Telling the truth is essential when explaining what conversations about alcohol do to you. It’s okay to ask someone to change the topic of conversation. Many of your family, friends, coworkers, and acquaintances may not realize talking about alcohol can be a trigger. If they are not in recovery, they may not get it. Don’t be afraid to open up to them about how conversations can trigger a craving.

5. Reach Out for Help

Others in recovery can give you advice on setting conversation boundaries. If you feel you need help, don’t hesitate to reach out for it.

The friends in your recovery life are just as important as family. Social bonds promote well-being. If your social bonds are healthy, your well-being will likely be healthy too. If you continue to hang around friends who drink and party, it will be harder for you to abstain from drinking.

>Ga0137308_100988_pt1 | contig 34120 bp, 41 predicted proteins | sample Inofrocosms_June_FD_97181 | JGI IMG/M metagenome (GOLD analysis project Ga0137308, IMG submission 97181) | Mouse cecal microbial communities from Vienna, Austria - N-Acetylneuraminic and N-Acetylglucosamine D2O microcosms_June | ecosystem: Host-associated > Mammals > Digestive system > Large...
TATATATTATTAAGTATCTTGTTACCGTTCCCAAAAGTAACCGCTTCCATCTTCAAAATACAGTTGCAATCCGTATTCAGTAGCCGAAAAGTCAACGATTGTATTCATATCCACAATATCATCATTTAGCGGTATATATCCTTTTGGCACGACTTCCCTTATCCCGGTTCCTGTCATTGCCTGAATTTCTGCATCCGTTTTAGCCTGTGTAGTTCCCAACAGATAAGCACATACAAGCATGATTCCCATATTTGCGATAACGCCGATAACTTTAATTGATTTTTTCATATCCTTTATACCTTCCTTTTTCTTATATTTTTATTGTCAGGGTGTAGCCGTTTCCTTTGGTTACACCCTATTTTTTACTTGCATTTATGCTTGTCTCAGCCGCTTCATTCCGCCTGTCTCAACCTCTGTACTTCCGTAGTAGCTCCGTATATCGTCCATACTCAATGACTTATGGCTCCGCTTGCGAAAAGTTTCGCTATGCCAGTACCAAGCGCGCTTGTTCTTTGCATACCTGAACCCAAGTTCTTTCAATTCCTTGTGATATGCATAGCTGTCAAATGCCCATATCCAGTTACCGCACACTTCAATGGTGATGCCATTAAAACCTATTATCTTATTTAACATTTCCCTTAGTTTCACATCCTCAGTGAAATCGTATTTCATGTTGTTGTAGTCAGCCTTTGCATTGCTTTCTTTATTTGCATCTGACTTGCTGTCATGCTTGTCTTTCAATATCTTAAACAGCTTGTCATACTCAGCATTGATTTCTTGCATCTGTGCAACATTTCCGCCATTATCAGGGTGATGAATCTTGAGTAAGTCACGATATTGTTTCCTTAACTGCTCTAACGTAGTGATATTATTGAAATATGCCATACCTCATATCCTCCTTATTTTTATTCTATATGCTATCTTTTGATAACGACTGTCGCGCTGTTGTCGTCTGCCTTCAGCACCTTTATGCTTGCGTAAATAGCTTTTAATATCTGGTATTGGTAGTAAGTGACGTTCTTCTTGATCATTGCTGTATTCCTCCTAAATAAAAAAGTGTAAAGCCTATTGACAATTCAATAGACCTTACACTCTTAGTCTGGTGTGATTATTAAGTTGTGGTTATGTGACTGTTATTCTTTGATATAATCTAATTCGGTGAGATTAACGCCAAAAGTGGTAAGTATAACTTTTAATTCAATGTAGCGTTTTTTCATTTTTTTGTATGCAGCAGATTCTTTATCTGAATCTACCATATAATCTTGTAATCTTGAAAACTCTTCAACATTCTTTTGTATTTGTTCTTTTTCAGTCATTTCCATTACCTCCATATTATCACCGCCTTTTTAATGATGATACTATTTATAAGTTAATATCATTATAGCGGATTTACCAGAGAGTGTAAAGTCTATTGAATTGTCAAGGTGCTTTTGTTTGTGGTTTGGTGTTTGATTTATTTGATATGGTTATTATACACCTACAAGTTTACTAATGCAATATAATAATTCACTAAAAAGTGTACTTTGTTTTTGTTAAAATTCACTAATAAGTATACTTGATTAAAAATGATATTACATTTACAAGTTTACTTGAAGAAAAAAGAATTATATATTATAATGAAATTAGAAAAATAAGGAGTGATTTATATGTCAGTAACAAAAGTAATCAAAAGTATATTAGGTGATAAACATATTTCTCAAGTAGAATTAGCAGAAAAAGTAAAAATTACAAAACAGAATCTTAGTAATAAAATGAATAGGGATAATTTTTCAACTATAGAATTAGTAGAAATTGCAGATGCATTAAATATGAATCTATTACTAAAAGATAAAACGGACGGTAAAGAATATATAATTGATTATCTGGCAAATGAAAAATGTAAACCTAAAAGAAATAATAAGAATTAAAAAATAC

Friends can offer two types of recovery support: general and specific. General support includes friends who help you maintain overall good health and sobriety. Specific supports are those connected to you through one thing—in this case, alcohol. For example, if you maintain relationships with specific sober people, it’s more likely to will not encounter alcohol-related conversations that trigger a relapse.

6. Avoid the Conversation

Avoid people who talk about drinking or substance misuse. Your sobriety is a top priority. Learning to avoid triggers is beneficial to recovery. You are not obligated to participate in any conversation that is harmful to your recovery.

You are not obligated to participate in any conversation that is harmful to your recovery.

To protect yourself from giving in to cravings for alcohol, create a list of activities you can do the minute you recognize an uncomfortable conversation. Your list may include actions like:

  • Finding and attending a 12-step meeting
  • Exercising
  • Seeking help from a counselor
  • Practicing spirituality or prayer
  • Calling your therapist or sponsor
  • Leaving the situation